I believe § 666(a)(2) lies outside the guideposts erected in Printz and Alden for assessing a “proper” law. The statute intrudes upon state and local concerns by federalizing anticorruption law, which is traditionally the domain of state and local legislation. See United States v. Bass, 404 U.S. 336, 349, 92 S.Ct. 515, 30 L.Ed.2d 488 (1971) (“Congress has traditionally been reluctant to define as a federal crime conduct readily denounced as criminal by the States. This congressional policy is rooted in the same concepts of American federalism that have provided the basis for judge-made doctrines․ [W]e will not be quick to assume that Congress has meant to effect a significant change in the sensitive relation between federal and state criminal jurisdiction.”) (internal citations omitted) (cited in Lopez, 514 U.S. at 561 n. 3, 115 S.Ct. 1624). Section 666(a)(2) thereby offends the Constitution's basic limitations on federal power. The only possible relationship between § 666(a)(2) and federal interests is the sum of $10,000 in federal benefits received each year by state or local governments. There is scarcely any limit to this relationship, however. Even under a narrow view of “federal benefits,” Fischer v. United States, 529 U.S. 667, 681, 120 S.Ct. 1780, 146 L.Ed.2d 707 (2000), it is beyond dispute that every state-and nearly every county, tribe and city-receives that sum in yearly federal benefits. Moreover, the statute requires no connection between those federal benefits and the bribe. The lack of any connection makes all too real the risk that federal anticorruption efforts will swamp state and local efforts to combat bribery.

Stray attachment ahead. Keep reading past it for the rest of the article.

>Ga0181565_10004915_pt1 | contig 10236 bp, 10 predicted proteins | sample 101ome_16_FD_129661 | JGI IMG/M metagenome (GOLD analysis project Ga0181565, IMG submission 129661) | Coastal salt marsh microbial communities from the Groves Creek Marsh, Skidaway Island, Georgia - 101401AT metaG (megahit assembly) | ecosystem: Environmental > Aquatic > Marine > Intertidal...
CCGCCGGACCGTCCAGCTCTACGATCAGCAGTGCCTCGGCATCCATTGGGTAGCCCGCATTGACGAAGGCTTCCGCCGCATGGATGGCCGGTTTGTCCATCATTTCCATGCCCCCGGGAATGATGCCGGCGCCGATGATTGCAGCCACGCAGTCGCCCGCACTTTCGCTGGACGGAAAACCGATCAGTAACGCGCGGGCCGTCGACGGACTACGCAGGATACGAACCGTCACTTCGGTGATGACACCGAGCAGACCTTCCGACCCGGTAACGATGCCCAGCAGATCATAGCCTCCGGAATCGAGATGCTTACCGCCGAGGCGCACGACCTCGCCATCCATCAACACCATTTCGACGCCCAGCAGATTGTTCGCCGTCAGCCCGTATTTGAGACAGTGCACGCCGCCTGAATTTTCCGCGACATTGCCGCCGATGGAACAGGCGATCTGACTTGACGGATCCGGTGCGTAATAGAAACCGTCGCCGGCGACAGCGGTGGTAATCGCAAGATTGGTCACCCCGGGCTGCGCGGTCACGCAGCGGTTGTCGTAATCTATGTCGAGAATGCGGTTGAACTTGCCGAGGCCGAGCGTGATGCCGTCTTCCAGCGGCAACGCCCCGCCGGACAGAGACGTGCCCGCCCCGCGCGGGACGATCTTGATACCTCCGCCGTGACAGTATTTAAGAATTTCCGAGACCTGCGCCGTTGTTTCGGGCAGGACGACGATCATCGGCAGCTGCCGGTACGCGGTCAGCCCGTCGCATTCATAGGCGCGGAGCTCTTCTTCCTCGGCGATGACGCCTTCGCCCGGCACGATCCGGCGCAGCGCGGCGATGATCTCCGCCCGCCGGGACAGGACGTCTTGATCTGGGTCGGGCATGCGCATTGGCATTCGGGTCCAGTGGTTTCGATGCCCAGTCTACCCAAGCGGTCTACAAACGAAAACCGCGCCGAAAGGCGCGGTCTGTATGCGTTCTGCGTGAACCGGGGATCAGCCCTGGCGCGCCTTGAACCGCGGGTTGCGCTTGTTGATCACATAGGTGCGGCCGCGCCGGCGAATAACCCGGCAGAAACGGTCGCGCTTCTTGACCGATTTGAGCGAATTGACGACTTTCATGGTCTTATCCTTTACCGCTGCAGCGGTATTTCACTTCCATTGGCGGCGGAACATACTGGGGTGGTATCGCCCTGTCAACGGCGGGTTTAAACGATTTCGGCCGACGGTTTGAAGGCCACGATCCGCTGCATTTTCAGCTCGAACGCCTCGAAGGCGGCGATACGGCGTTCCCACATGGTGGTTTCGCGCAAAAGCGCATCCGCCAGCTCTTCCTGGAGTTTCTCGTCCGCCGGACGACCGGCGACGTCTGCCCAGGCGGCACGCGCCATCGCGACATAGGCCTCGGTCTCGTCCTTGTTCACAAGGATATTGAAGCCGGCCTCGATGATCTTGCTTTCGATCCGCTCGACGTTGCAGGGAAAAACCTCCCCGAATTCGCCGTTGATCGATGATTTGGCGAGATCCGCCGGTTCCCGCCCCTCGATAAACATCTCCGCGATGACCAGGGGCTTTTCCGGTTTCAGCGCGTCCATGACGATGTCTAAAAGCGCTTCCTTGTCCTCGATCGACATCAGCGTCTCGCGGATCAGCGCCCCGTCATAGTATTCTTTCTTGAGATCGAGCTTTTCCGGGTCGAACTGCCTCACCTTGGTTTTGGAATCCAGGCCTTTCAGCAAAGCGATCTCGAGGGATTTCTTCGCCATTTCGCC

The majority suggests the federal interest in punishing bribery of state and local government officials is at least as great as the federal interest in punishing those who misapply funds belonging to state banks. Westfall v. United States, 274 U.S. 256, 258-59, 47 S.Ct. 629, 71 L.Ed. 1036 (1927). But the statute in Westfall included an element establishing a federal interest in every prosecution-the state bank had to be a member of the Federal Reserve System. Misapplication of a bank's funds weakened the entire membership of the Reserve, so the Supreme Court could easily identify the federal interest in protecting each bank's assets. Westfall therefore adds nothing to the majority's argument. If anything, Westfall proves my point: Congress cannot enact criminal laws absent a quantifiable federal interest in punishment.